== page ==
I Was Here

I love a big entrance. Boisterous hellos, tight hugs, chatter on top of chatter. I’m great with an enthusiastic greeting. But I’ve also been quick to look for the back door. I haven’t always given quite as much drama to the goodbye as I do with the hello. In fact, I’ve been known to slip out of gatherings without even saying a word. It’s not my greatest quality, I know, but I, like many others, am not very fond of goodbyes. They’re either sad, awkward, drawn out, or—worst case scenario—all of the above. I’d much rather stick with the dramatized greeting before completely avoiding the farewell. 

I spent a couple of very transformational years living and working in Australia. Because of the distance from my home in the Chicagoland area, I had an emotionally difficult time making a long-term commitment to my work overseas. When I departed the Sunshine Coast of Australia for what would be the last time, I left several bags of my things there, unable to admit to anyone, let alone to myself, that I knew I wouldn’t be back. I felt it deep in my bones, but I didn’t have the courage to say goodbye to the place and people that meant so much to me. So I didn’t. I slipped out of the country relatively unannounced; that was 13 years ago, and I’ve never been back. 

Since that final flight out of Australia without all of my luggage, I’ve continued to encounter a number of endings with cities, homes, relationships, and jobs. I thought I could crack some code that nobody else was able to figure out, but I eventually admitted what feels like an unavoidable truth: endings are hard, even if they’re desired. They’re a death of some sort—sometimes of something that was incredibly sweet or sacred, sometimes of the dream or desire that it would be something sweet or sacred.

Either way, goodbyes rarely feel good, but avoiding them doesn’t make the pain or sadness disappear.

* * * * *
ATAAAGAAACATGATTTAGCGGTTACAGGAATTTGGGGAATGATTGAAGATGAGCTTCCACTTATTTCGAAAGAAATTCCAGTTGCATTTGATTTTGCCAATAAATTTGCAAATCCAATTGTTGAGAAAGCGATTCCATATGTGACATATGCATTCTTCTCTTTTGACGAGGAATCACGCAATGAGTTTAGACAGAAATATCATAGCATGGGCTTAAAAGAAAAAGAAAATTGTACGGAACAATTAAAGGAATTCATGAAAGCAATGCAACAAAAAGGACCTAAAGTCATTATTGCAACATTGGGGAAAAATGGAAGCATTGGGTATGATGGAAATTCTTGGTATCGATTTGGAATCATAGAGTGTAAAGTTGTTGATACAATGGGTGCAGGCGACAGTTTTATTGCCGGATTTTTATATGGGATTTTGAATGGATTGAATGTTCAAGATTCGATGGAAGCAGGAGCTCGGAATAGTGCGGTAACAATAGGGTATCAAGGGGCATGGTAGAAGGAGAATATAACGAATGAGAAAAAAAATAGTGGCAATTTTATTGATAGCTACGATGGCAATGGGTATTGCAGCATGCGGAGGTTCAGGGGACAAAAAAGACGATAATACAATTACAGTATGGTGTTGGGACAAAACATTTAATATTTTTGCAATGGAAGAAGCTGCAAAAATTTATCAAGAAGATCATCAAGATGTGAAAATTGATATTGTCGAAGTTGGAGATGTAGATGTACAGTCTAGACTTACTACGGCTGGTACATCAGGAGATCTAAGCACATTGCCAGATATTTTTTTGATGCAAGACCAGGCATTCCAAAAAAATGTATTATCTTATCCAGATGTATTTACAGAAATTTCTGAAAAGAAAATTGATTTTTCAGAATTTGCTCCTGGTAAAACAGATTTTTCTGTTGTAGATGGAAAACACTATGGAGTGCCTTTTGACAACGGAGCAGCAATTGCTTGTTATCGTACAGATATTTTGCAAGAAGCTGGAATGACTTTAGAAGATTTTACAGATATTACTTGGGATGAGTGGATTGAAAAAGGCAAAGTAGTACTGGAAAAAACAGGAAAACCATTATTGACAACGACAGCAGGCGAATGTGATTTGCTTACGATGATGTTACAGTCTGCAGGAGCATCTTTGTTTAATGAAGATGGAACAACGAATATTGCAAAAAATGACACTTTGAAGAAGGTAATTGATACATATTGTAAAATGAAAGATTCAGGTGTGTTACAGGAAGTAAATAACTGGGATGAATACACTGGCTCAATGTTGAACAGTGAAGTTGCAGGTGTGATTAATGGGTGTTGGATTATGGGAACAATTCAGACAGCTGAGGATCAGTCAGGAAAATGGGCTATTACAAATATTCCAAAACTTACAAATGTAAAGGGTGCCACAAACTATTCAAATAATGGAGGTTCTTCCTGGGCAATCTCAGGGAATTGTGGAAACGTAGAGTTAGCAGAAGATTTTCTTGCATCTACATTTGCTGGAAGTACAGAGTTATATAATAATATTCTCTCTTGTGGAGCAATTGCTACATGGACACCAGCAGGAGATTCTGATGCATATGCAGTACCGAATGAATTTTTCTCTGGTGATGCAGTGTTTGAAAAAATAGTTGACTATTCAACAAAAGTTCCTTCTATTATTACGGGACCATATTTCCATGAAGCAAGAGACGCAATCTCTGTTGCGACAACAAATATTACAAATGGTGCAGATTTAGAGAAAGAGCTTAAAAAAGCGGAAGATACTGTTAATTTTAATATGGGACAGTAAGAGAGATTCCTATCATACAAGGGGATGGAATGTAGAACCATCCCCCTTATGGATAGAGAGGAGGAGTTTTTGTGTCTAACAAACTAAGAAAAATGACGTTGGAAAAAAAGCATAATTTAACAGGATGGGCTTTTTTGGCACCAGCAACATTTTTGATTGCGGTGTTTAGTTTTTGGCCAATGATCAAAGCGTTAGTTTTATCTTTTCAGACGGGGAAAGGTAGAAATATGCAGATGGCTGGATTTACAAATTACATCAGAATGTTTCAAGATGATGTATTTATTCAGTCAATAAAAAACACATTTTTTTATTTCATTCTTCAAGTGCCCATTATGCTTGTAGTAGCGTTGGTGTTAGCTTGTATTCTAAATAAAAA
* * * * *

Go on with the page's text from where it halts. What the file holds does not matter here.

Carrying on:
I was over 2,000 miles away from my grandma when it became clear that she was in her final days. Although I had already ghosted an entire country, I was determined to honor her and our relationship with an embodied goodbye. It was early in my second term of graduate school, so I stayed up all night writing and submitting two papers so that I could skip school and hop on a last-minute flight for a trip that would be less than 24 hours long. I flew more than halfway across the country to do the last thing I ever want to do: say goodbye. And, to this day, there are few memories I hold as dear to me as when I sat in a dark room at my grandma’s bedside, holding her hand for the very last time. 

In the long run, doing the hard thing is better than avoiding the hard thing. That feels as true of goodbyes as with anything else. These days, I try to show up and be present in my goodbyes because it is a way to honor what was—good or bad. I do my best to leave the way that I came and to allow for as much energy and emotion to be put toward my endings as my beginnings. Because while hellos are full of anticipation for what will be, goodbyes are the best way I know to offer acknowledgement and gratitude for what it was, whether it’s leaving a friend after a conversation over coffee or leaving a city after years of life spent within it. Maybe I’m thrilled it’s over, maybe I’m aching for the time to continue, but either way I can be a woman with enough courage to show up to the reality of what’s taking place: this was real, this was a part of my life, and this is ending. 

Goodbyes can, of course, continue to be avoided. We can find the back door or slip out relatively unnoticed, but as was the case in the quiet room holding my grandma’s warm hand, there is a richness we open ourselves up to receive when we say yes to doing the hard thing. I am finding that it will often deepen the entirety of an experience when we are an active participate in its ending. And, if nothing else, I’m trying to show up with my whole self through my whole life, beginning to end. 

Hello: I am here. 

Goodbye: I was here.

And I am so grateful.

Mallory Redmond embraces anomalies—she is an adventure-loving homebody who keeps a clean house yet always makes a mess while eating or brushing her teeth. She loves dry humor, clean sheets, and gathering around the table with friends. Mallory and her husband, Darren, live in Ohio with their beagle, Roger, and their two daughters. You can follow her writing here, where her stories are told with the hope of further uncovering the places of connection in our humanity.